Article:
A Romance of the Par East
(From the jVerv York Tribune.)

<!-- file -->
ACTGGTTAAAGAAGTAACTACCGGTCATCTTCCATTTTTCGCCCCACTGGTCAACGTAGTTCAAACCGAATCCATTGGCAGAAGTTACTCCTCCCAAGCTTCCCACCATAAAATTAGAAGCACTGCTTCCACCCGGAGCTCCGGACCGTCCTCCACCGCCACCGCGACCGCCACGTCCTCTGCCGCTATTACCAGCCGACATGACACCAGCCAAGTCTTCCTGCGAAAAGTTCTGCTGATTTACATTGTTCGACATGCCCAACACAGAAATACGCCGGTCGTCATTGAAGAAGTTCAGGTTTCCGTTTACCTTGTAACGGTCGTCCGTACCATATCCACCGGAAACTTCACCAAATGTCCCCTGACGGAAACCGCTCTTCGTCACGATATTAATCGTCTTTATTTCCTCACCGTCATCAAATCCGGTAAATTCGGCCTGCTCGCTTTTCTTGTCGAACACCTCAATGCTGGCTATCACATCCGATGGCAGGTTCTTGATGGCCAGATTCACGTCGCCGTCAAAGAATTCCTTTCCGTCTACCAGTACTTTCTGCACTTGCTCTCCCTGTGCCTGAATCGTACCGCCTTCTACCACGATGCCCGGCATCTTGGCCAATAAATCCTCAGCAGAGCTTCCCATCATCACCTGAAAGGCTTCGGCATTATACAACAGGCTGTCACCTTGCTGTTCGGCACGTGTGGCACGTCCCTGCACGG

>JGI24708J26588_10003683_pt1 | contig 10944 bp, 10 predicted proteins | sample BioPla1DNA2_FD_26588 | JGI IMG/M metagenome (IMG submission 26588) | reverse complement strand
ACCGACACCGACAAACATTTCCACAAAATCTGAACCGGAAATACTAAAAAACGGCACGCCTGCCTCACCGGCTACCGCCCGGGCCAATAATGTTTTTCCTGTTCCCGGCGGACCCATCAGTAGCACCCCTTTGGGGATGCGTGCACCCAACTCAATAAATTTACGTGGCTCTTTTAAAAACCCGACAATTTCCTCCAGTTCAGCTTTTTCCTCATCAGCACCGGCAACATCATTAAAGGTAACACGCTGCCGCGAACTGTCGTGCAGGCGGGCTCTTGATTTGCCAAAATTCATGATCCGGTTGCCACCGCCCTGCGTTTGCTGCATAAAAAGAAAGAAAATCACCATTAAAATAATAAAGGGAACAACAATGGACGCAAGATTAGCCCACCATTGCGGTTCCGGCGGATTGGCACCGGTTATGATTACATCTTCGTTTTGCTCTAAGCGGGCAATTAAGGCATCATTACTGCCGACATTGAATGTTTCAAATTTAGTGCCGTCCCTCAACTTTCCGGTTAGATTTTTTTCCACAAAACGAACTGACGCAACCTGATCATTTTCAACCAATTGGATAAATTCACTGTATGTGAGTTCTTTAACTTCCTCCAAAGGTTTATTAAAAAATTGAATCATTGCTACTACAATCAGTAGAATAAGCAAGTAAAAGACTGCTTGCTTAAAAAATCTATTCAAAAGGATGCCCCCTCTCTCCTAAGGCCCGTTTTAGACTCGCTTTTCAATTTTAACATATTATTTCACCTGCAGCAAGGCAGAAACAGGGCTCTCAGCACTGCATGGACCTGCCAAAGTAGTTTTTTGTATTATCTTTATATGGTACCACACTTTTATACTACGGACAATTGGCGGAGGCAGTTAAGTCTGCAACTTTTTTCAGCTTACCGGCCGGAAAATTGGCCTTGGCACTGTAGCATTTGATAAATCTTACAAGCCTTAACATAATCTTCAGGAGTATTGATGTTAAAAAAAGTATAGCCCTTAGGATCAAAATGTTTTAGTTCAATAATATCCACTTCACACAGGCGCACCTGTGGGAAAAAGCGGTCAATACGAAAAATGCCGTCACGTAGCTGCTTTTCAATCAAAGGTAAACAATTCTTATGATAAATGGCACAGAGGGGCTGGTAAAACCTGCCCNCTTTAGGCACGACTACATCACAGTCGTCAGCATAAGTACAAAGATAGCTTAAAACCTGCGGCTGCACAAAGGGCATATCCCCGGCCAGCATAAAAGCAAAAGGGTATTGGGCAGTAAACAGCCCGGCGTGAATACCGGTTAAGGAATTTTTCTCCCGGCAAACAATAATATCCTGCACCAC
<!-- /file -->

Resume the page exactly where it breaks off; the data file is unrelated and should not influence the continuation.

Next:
There is a speck of war on the horizon ■ just now —a threat of a disturbance of the harmonious relations between Siam and England. There is a woman in the case, and she is young and pretty. About thirty years ago there came to Siam a young officer of the English army. He had been for several years in India, in the service of the East India Company, and determined one day to seek his fortune in the land of the White Elephant, where he became drill master of the Royal troops, and was in favor with the old King and the high officers of the Royal Court. Through the influence of friends at home he was appointed to represent the British Government as Consular Agent at Bangkok, and from this position he gradually rose to his present high office of Consul General of her Britannic Majesty for the Kingdom of Siam. His name is Thomas George Knox, and he comes of one of the old families in the North of Ireland, where the name of Knox is said to be very common. During the time of his services with the King and before he dreamed of the honours to come to him in later years, Mr Knox contracted an alliance with a Siamese woman, after the manner prevalent among foreigners who come to the East for a so j urn of a few years. Three children were the result of this union ; and though the marriage had a spice of irregularity about it, the children were acknowledged by the father, and properly cared for and educated. Miss Fanny, who, is the cause present war speck, is a pretty and accomplished brunette, and received her education in England, where her doting father paid no end of bills for her proper training and finishing. She returned to Bangkok three years ago, with a wardrobe that made her the envy of the other women, and with a piano on which she played with grace and skill. Admirers were not wanting; the fair Fannie was half Siamese and half English in blood, and she spoke the languages of Siam and of England to perfection. It was therefore quite natural that her admirers should be of the two nationalities, and a natural consequence that, for love of her, Englishmen and Siamese should be at each others’ ears. It was the ambition of Mr Knox to marry his daughter to an Englishman; and whenever she manifested an inclination to smile on a Siamese lover, the ConsulGeneral of the Kingdom of Great Britain and Ireland was observed to frown. About three months ago Miss Fanny determined to remain no longer single, and planted her affection on one Phra Peccha, an influential and distinguished nobleman of Siam", and a member of one of the highest families. As the paternal Knox refused the paternal sanction, the daughter followed the custom of civilized lands and eloped with her lover, j< thereby causing much scandal in Siam and throughout the British colonies in the far East. Four or five weeks after the elopement Phra' Peccha was arrested by order of the King on a charge of high crimes and misdemeanors : he was tried by the Council of State and found guilty. The penalty for his crime is death, and that convicted nobleman has been sentenced to be beheaded. The sentence has not yet been carried out, and there is a serious hitch in the affair. The runaway daughter of the British Consul-General is averse to the execution of her Siamese husband, and interceded most earnestly with her father to stay the action of the law of the land. Though harbouring no love for the man who eloped with his child, Mr Knox is reluctant to have a case of capital punishment in the family in addition to the other complications, and therefore demanded the release of Phra Peccha. The Siamese Government refused. Knox then threatened them with a British gunboat, and not only threatened, but sent to Singapore fop one. The gunboat Foxhound came, and then the demand was renewed. The King was firm as a rock, and notified the ConsulGeneral that under no circumstances would the condemned prisoner be surrendered. Knox now threatened to bring the whole force of British ships to Eastern waters to bombard Bangkok, and lay the King’s palace in ashes. The King has a goodly force of soldiers under arms at the palace, and there is a strong guard over the Phra Peccha. The Siamese blood is up, and if British mariners from the Foxhound attempt to land to rescue the husband pf the Consul-General’s daughter, there will be bloodshed. The gunboat lies in the tepid waters of the Meenan and holds no communication with the shore other than with tho British Consular office.
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